President Donald Trump on Sunday said that the United States needs to be “smart, vigilant and tough” after a string of terrorist attacks rocked London over the weekend. However, the president’s counter-terrorism strategy could be hindered by the dozens of vacancies across his administration and the government, including a permanent FBI director after the firing of former director James Comey.
Top ranks at the State Department have remained largely unfilled, as have some key ambassadorships. Trump, meanwhile, is still yet to name anyone to lead the Transportation Security Administration, or to run the Homeland Security office charged with protecting the country’s physical and cyber infrastructure.
At the Justice Department, President Trump has not nominated an assistant attorney general for the national security division. And he has not nominated a deputy at the Office of the Director of National Intelligence or a director of the office’s National Counterterrorism Center.
And again, perhaps most crucially, he has yet to name a permanent director of the FBI, an agency which plays a central role in combatting domestic terrorism. Trump has continued to interview candidates for the role nearly a month after he fired the aforementioned Comey.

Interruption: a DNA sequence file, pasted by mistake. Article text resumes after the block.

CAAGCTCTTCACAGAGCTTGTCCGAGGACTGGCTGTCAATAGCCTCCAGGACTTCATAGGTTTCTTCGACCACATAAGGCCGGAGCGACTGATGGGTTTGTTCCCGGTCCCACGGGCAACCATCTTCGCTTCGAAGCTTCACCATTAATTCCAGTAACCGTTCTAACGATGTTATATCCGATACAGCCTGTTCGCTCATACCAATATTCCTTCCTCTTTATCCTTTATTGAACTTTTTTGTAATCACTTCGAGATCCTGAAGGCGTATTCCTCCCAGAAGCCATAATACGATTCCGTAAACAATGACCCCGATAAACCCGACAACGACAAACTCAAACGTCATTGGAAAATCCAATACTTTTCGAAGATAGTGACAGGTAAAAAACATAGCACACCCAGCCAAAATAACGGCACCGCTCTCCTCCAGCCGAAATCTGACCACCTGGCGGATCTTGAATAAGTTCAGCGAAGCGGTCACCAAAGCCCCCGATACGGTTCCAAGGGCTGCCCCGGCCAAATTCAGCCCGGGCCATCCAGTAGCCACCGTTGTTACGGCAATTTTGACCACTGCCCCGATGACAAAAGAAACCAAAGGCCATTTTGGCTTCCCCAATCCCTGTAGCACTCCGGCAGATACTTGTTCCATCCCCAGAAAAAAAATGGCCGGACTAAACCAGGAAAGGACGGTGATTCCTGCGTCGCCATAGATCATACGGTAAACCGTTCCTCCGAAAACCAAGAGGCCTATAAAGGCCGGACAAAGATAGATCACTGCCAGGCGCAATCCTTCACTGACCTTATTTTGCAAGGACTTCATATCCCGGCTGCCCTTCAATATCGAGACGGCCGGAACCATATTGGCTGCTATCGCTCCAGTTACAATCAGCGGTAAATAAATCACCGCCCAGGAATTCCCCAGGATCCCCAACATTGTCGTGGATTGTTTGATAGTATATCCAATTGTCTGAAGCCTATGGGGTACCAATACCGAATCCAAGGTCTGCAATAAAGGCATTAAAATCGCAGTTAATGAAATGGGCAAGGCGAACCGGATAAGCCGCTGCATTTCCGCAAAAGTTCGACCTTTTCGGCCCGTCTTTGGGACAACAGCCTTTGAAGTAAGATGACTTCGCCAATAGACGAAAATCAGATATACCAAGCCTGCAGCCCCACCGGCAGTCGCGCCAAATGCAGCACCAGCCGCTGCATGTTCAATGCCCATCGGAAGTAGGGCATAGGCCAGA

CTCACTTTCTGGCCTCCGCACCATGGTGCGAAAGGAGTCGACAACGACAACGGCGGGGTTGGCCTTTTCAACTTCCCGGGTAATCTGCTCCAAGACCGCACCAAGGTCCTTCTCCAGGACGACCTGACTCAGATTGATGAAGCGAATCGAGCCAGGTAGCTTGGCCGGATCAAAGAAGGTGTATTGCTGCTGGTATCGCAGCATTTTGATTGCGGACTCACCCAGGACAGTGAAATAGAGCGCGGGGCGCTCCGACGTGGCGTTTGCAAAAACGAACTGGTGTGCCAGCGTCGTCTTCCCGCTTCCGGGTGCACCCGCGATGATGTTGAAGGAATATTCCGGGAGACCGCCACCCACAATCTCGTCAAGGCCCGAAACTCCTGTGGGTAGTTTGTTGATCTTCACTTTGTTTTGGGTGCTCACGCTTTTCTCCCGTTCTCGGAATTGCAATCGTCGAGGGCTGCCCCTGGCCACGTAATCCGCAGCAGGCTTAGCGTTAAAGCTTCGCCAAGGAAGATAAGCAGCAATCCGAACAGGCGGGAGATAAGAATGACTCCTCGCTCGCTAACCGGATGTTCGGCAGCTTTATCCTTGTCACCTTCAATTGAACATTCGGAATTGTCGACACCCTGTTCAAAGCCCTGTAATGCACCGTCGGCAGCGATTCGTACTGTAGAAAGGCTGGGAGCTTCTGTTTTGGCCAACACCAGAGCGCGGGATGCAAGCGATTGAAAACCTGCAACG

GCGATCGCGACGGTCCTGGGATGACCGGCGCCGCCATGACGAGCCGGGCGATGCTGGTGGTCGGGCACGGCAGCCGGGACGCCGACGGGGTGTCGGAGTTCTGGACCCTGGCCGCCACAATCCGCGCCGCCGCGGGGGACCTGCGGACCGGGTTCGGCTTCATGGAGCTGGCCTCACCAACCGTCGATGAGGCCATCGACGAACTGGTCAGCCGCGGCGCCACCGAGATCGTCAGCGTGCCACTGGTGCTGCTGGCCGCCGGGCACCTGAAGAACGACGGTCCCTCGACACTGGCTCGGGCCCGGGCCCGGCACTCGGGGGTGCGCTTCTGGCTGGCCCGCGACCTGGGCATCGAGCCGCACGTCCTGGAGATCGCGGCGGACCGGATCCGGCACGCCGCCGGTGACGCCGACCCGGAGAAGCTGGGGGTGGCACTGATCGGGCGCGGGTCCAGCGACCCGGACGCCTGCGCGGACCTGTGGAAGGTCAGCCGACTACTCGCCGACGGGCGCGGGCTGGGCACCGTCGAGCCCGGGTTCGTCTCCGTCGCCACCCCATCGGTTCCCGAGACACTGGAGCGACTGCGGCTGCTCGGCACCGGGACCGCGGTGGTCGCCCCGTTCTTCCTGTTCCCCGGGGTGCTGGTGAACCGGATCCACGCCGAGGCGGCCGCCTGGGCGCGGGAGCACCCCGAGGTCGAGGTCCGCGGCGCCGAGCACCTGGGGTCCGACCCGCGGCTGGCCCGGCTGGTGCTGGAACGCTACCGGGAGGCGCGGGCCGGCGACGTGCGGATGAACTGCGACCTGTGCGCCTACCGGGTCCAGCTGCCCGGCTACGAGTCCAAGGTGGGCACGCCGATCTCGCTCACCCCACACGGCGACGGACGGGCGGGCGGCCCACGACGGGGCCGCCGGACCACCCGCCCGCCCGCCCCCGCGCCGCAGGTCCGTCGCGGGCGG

“This is a team sport,” Max Stier, head of the nonpartisan Partnership for Public Service, an organization that advised Trump’s transition team on hiring, told Politico. “It’s critical to have a full team.”
Trump has made headway in filling some of his major national security posts — at the Defense Department, he was quickly forced to replace his initial national security adviser Michael Flynn after he was fired in February. Other than that, hiring has slowed dramatically across the board, in some cases, the process has been bogged down by a personnel office that has overwhelmed, as well as internal disputes amongst the president’s own aides. In some cases, Cabinet secretaries are still mulling a reorganization that might do away with certain positions.
The leadership vacuum across Trump’s federal government has even kept him from meeting promises he made before taking office. Trump blew past his own 90-day deadline to craft an anti-hacking strategy, with no clarity on who was in charge of the issue.
Regardless, some experts have said the slowdown wouldn’t prevent the federal government from responding to a terrorist threat because the FBI and the Department of Homeland Security are staffed with long-serving experts.
Trump took to Twitter on Saturday and Sunday to call for a forceful response to terrorism and to take a few digs at London Mayor Sadiq Khan.
“We must stop being politically correct and get down to the business of security for our people. If we don’t get smart it will only get worse,” Trump wrote on Twitter.